Banking regulators are trying to take the sting out of a new accounting standard that will have a big effect on the regulatory capital requirements that financial institutions must follow.

The Federal Reserve, the Federal Deposit Insurance Corp., and the Office of the Comptroller of the Currency have issued a joint proposal to revise their rules in response to the new method for recognizing credit losses under Accounting Standard Update No. 2016-13. The new accounting, which takes effect in 2020, will require banks to take a more forward-looking approach in recognizing credit losses, bringing loss recognition onto the books sooner than under current rules.

The transition to the new accounting is generally expected to create a spike in the regulatory capital requirements banks must meet to demonstrate solvency under banking rules. Accounting experts have said banks are having a hard time determining exactly how they will comply with the new the “current expected credit loss” model, or CECL model, required by the Financial Accounting Standards Board, in part out of concern for what will happen to their regulatory capital requirements. The counterpart standard under International Financial Reporting Standards took effect at the beginning of 2018, which has stoked greater activity in the United States to resolve accounting questions.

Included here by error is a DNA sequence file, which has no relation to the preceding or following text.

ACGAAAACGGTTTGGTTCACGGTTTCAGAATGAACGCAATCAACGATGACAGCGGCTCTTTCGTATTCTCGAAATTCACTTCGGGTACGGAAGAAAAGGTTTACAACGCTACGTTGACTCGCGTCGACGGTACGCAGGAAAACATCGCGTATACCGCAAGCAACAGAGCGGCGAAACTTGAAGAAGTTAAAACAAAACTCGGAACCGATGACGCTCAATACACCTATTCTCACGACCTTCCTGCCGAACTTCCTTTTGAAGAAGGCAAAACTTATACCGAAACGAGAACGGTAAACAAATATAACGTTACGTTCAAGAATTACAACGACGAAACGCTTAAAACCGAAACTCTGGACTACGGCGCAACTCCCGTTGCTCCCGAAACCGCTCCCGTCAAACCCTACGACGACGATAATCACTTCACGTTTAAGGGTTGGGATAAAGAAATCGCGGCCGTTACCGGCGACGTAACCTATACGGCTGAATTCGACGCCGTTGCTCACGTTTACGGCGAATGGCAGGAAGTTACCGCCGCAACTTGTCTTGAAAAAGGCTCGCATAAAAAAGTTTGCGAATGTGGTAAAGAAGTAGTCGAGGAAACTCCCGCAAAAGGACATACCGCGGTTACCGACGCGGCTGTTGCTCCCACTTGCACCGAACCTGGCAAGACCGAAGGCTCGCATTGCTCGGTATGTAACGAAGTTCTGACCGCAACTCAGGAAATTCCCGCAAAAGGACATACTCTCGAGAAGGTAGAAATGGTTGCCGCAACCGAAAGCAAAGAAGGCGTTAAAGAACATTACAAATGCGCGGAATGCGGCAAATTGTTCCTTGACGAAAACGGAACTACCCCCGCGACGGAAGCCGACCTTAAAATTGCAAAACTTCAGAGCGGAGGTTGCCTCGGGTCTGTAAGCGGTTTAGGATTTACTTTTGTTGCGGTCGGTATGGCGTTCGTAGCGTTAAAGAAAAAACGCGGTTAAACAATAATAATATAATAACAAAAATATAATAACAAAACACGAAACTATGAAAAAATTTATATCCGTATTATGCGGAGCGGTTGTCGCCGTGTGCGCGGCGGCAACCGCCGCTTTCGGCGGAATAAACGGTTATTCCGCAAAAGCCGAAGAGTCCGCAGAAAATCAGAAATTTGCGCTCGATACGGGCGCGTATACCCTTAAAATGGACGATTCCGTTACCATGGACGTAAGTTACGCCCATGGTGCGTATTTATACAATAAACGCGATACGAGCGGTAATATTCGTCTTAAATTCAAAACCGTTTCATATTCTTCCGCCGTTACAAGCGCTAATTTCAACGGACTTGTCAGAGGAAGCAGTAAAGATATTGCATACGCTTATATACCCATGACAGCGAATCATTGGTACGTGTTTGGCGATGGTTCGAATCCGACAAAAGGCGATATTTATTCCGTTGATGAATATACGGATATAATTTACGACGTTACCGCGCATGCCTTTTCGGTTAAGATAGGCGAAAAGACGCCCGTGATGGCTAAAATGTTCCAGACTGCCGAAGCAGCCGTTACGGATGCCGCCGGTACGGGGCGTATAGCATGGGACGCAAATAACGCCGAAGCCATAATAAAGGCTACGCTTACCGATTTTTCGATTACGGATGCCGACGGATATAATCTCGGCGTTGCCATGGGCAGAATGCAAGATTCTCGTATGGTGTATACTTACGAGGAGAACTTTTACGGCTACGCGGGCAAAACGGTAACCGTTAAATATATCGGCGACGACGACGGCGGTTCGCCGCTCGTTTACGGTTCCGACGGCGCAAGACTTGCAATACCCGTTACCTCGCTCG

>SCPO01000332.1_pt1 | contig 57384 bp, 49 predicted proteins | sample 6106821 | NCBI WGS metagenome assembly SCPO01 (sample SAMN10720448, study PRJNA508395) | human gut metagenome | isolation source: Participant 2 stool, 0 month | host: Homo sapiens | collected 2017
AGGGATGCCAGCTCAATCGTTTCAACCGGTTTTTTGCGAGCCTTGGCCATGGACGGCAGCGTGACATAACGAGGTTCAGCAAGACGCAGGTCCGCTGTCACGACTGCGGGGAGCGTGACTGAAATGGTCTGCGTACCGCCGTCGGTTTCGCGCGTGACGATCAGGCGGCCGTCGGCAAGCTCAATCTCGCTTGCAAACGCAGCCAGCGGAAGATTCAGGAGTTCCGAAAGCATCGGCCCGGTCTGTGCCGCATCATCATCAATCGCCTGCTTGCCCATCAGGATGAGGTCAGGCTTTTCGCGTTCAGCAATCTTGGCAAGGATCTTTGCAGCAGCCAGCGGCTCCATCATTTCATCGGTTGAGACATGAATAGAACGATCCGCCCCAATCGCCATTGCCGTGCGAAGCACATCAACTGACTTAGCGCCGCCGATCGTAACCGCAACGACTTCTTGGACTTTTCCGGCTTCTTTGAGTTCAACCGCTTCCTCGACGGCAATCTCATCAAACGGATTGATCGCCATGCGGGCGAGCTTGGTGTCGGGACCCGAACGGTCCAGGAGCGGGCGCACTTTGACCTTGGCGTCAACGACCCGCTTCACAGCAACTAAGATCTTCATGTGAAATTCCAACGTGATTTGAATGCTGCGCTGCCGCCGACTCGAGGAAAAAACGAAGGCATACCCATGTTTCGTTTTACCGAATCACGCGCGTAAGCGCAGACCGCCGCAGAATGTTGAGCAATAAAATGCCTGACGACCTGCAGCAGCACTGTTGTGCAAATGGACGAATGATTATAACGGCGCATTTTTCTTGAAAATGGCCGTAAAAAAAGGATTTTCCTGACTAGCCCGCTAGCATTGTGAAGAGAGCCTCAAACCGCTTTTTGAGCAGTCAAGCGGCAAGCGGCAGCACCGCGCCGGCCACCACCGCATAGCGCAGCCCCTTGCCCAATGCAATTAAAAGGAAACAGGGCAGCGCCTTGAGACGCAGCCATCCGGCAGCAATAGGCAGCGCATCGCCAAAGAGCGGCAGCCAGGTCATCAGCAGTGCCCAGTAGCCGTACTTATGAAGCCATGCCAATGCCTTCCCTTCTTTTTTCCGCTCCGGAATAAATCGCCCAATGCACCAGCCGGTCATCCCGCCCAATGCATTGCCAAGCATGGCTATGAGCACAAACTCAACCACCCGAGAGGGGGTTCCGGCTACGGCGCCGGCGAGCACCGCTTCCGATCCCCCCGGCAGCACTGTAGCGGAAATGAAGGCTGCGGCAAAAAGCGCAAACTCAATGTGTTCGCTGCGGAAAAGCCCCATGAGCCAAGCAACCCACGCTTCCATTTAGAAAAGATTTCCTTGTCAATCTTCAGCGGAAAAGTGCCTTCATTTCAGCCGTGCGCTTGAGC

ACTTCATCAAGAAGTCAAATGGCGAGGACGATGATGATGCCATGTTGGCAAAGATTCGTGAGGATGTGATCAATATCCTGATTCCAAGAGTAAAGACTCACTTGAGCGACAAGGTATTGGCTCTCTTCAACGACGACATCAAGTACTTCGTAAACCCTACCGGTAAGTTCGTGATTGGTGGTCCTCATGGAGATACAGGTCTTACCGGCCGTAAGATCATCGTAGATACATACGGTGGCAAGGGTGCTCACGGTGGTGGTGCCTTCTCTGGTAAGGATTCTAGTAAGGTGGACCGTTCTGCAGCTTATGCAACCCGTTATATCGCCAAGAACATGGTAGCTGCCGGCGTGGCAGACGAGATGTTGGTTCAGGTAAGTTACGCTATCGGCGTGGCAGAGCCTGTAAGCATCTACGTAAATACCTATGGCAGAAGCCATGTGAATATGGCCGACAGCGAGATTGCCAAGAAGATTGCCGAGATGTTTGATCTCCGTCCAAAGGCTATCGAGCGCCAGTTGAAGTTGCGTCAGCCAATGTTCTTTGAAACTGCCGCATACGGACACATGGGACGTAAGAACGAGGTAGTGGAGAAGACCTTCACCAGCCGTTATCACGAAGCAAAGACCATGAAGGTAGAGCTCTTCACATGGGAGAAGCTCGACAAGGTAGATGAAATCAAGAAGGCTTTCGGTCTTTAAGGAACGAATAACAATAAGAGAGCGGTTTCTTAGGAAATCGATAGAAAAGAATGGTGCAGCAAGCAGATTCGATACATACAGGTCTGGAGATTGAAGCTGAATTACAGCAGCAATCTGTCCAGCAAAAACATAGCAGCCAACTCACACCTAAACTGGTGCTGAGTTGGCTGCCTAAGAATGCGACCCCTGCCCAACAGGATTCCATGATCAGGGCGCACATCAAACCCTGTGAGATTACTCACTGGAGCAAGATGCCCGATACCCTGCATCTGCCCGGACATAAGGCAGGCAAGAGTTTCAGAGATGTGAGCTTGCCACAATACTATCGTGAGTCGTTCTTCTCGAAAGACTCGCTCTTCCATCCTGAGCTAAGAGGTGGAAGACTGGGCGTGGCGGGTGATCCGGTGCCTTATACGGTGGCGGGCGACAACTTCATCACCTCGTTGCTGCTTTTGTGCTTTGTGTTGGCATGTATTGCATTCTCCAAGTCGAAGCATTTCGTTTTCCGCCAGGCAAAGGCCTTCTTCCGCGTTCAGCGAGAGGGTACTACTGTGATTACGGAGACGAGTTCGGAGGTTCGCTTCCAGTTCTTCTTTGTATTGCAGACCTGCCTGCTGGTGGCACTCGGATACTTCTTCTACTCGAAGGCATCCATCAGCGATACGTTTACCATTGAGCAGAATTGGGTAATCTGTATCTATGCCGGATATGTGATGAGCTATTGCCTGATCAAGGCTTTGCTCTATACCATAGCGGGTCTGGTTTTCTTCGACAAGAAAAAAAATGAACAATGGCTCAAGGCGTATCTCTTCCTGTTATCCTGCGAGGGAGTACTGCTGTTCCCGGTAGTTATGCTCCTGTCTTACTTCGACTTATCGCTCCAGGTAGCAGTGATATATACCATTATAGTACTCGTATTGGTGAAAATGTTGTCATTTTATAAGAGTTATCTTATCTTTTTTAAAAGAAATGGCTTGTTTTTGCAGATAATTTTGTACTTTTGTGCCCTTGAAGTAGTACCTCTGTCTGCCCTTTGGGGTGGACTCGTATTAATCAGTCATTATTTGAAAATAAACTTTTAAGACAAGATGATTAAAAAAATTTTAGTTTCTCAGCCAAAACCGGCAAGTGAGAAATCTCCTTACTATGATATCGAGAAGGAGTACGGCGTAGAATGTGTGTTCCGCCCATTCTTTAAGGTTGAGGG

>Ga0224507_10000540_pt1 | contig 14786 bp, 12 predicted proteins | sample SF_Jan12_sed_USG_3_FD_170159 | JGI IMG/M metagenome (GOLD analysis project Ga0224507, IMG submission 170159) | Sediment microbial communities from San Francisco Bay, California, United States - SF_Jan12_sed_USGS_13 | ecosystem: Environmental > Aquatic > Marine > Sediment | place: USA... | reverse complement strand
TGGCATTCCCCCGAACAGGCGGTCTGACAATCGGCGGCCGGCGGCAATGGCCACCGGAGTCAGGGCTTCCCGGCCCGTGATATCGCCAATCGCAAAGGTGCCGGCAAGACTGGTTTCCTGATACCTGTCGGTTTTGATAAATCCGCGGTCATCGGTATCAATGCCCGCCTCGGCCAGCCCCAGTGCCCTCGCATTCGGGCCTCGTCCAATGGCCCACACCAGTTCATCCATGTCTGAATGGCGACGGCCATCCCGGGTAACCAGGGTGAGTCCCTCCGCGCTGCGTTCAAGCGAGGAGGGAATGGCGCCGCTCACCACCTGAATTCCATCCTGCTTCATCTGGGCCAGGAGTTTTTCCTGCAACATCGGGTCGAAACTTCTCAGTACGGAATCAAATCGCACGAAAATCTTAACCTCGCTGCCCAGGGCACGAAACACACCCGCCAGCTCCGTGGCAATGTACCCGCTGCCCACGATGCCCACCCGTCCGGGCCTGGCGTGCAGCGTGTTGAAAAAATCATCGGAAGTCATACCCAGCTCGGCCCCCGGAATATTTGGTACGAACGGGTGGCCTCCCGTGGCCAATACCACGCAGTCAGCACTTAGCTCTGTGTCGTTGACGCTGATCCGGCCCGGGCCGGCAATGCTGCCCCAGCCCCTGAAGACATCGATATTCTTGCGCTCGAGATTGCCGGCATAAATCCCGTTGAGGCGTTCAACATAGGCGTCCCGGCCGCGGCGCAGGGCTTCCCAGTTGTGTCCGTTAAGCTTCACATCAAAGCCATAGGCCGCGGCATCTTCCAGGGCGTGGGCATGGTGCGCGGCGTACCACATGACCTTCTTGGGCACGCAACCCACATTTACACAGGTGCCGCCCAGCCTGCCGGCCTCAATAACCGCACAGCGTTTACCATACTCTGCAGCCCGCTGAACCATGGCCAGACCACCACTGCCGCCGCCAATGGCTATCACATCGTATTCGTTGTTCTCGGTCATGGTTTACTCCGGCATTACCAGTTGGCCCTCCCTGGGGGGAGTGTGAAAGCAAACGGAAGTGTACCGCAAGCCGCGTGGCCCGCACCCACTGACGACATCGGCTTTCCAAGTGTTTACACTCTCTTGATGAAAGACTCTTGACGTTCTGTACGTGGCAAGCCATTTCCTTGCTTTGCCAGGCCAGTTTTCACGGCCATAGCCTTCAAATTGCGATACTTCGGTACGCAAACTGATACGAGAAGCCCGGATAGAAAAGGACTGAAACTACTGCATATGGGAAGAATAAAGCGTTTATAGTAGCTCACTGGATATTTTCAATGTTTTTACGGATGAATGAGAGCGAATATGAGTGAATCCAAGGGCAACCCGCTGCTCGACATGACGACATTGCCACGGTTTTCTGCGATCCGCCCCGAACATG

The banking regulators are proposing to revise their regulatory capital rules to identify which credit loss allowances under the new accounting are eligible for inclusion in regulatory capital, and to give banking organizations an option to phase in the day-one hit to capital requirements over three years upon adopting the new accounting. The proposal also would revise certain regulatory disclosure requirement to reflect the changes in GAAP under the new credit loss model.

The proposal also contains amendments to the agencies’ stress testing regulations so that the new accounting would not hit stress testing until the 2020 testing cycle. And the agencies are proposing conforming amendments to various regulations that make reference to credit loss allowances. The proposal will be open for comment for 60 days.

The CECL model required under GAAP beginning in 2020 replaces an “incurred loss” approach that has been in place for many years. Under the incurred loss approach, banks do not recognize losses until they occur, giving investors little advance notice when a particular tranche of instruments is performing poorly and may fail. That stinging reality played out in the aftermath of the financial crisis, which is what prompted the FASB to rewrite the rules.

The CECL model requires financial institutions to estimate the losses that might be incurred on a particular instrument at its inception and book an allowance for loss at the very beginning, even when the instrument is fully performing. The new rules do not prescribe an exact method for banks to follow in arriving at such estimates, leaving them to determine for themselves how they will comply with the new accounting.